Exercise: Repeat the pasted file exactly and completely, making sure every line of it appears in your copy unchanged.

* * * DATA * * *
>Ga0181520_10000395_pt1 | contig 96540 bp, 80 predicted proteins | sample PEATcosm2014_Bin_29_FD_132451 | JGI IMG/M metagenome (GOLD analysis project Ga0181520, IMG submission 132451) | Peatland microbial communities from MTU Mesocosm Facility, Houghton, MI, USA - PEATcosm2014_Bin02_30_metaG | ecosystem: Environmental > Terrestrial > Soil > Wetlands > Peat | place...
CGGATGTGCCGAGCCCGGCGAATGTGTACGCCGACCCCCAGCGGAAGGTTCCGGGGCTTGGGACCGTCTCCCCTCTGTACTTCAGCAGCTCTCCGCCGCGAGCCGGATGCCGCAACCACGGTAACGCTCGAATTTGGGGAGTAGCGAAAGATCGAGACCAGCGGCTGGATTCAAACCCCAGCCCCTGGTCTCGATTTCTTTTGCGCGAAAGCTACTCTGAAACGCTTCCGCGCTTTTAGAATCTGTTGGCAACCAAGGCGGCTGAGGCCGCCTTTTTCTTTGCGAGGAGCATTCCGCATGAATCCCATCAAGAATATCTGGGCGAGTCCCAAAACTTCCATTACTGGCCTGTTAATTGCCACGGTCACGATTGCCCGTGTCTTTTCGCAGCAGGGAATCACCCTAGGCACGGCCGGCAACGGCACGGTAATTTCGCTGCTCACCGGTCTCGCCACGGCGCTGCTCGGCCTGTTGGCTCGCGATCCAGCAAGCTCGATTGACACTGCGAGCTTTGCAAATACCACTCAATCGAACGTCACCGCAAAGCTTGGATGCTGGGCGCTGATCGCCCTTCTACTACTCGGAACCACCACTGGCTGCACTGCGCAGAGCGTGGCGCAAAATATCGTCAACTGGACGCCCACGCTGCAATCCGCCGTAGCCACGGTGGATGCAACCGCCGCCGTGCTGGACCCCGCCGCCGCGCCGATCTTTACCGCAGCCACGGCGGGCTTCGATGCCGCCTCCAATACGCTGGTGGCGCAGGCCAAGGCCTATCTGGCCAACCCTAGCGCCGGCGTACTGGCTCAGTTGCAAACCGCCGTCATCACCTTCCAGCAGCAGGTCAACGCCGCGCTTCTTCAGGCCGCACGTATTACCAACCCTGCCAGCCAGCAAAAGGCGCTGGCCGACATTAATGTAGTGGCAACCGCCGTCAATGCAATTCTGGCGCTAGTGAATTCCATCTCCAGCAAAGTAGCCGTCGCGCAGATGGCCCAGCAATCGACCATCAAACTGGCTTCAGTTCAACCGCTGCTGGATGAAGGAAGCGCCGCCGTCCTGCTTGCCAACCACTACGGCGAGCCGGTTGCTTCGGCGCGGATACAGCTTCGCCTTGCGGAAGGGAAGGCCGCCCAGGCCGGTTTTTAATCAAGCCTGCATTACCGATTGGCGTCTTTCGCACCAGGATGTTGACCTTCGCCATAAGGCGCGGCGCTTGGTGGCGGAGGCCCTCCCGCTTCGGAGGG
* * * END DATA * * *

>Ga0181520_10000395_pt1 | contig 96540 bp, 80 predicted proteins | sample PEATcosm2014_Bin_29_FD_132451 | JGI IMG/M metagenome (GOLD analysis project Ga0181520, IMG submission 132451) | Peatland microbial communities from MTU Mesocosm Facility, Houghton, MI, USA - PEATcosm2014_Bin02_30_metaG | ecosystem: Environmental > Terrestrial > Soil > Wetlands > Peat | place...
CGGATGTGCCGAGCCCGGCGAATGTGTACGCCGACCCCCAGCGGAAGGTTCCGGGGCTTGGGACCGTCTCCCCTCTGTACTTCAGCAGCTCTCCGCCGCGAGCCGGATGCCGCAACCACGGTAACGCTCGAATTTGGGGAGTAGCGAAAGATCGAGACCAGCGGCTGGATTCAAACCCCAGCCCCTGGTCTCGATTTCTTTTGCGCGAAAGCTACTCTGAAACGCTTCCGCGCTTTTAGAATCTGTTGGCAACCAAGGCGGCTGAGGCCGCCTTTTTCTTTGCGAGGAGCATTCCGCATGAATCCCATCAAGAATATCTGGGCGAGTCCCAAAACTTCCATTACTGGCCTGTTAATTGCCACGGTCACGATTGCCCGTGTCTTTTCGCAGCAGGGAATCACCCTAGGCACGGCCGGCAACGGCACGGTAATTTCGCTGCTCACCGGTCTCGCCACGGCGCTGCTCGGCCTGTTGGCTCGCGATCCAGCAAGCTCGATTGACACTGCGAGCTTTGCAAATACCACTCAATCGAACGTCACCGCAAAGCTTGGATGCTGGGCGCTGATCGCCCTTCTACTACTCGGAACCACCACTGGCTGCACTGCGCAGAGCGTGGCGCAAAATATCGTCAACTGGACGCCCACGCTGCAATCCGCCGTAGCCACGGTGGATGCAACCGCCGCCGTGCTGGACCCCGCCGCCGCGCCGATCTTTACCGCAGCCACGGCGGGCTTCGATGCCGCCTCCAATACGCTGGTGGCGCAGGCCAAGGCCTATCTGGCCAACCCTAGCGCCGGCGTACTGGCTCAGTTGCAAACCGCCGTCATCACCTTCCAGCAGCAGGTCAACGCCGCGCTTCTTCAGGCCGCACGTATTACCAACCCTGCCAGCCAGCAAAAGGCGCTGGCCGACATTAATGTAGTGGCAACCGCCGTCAATGCAATTCTGGCGCTAGTGAATTCCATCTCCAGCAAAGTAGCCGTCGCGCAGATGGCCCAGCAATCGACCATCAAACTGGCTTCAGTTCAACCGCTGCTGGATGAAGGAAGCGCCGCCGTCCTGCTTGCCAACCACTACGGCGAGCCGGTTGCTTCGGCGCGGATACAGCTTCGCCTTGCGGAAGGGAAGGCCGCCCAGGCCGGTTTTTAATCAAGCCTGCATTACCGATTGGCGTCTTTCGCACCAGGATGTTGACCTTCGCCATAAGGCGCGGCGCTTGGTGGCGGAGGCCCTCCCGCTTCGGAGGG